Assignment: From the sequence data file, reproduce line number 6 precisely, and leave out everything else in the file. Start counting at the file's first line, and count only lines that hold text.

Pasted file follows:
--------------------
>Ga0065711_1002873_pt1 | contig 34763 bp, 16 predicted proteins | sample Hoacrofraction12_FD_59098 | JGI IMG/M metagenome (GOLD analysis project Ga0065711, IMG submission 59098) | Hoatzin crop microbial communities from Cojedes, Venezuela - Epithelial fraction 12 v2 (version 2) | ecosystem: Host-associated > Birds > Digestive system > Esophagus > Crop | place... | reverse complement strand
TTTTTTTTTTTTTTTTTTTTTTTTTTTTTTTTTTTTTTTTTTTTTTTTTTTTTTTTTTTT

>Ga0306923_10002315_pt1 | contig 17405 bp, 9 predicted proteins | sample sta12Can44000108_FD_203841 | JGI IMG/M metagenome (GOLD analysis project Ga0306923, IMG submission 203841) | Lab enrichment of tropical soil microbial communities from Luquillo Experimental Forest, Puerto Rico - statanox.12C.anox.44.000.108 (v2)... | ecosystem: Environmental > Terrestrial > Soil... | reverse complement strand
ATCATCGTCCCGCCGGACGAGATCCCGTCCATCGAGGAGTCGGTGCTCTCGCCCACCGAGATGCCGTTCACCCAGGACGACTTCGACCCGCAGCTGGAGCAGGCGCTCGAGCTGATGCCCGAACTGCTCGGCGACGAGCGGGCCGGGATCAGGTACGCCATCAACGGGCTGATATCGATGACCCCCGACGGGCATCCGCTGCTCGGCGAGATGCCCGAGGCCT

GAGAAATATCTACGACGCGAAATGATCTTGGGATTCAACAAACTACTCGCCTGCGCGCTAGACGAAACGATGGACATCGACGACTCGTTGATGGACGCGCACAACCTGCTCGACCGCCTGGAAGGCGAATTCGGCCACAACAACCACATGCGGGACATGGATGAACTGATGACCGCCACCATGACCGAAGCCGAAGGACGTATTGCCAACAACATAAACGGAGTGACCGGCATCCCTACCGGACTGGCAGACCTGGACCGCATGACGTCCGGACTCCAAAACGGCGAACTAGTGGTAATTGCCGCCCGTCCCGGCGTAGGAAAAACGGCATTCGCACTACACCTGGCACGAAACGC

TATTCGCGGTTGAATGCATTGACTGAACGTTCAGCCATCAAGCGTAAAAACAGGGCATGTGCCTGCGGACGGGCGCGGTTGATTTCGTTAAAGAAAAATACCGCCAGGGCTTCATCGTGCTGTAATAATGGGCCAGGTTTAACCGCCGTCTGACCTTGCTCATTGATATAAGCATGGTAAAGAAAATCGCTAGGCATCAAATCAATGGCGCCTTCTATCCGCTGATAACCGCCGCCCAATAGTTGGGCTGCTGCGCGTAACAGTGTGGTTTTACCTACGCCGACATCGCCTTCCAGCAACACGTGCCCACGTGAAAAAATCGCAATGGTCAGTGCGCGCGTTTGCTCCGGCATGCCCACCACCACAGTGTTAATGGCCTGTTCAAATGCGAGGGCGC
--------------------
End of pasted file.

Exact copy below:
TATTCGCGGTTGAATGCATTGACTGAACGTTCAGCCATCAAGCGTAAAAACAGGGCATGTGCCTGCGGACGGGCGCGGTTGATTTCGTTAAAGAAAAATACCGCCAGGGCTTCATCGTGCTGTAATAATGGGCCAGGTTTAACCGCCGTCTGACCTTGCTCATTGATATAAGCATGGTAAAGAAAATCGCTAGGCATCAAATCAATGGCGCCTTCTATCCGCTGATAACCGCCGCCCAATAGTTGGGCTGCTGCGCGTAACAGTGTGGTTTTACCTACGCCGACATCGCCTTCCAGCAACACGTGCCCACGTGAAAAAATCGCAATGGTCAGTGCGCGCGTTTGCTCCGGCATGCCCACCACCACAGTGTTAATGGCCTGTTCAAATGCGAGGGCGC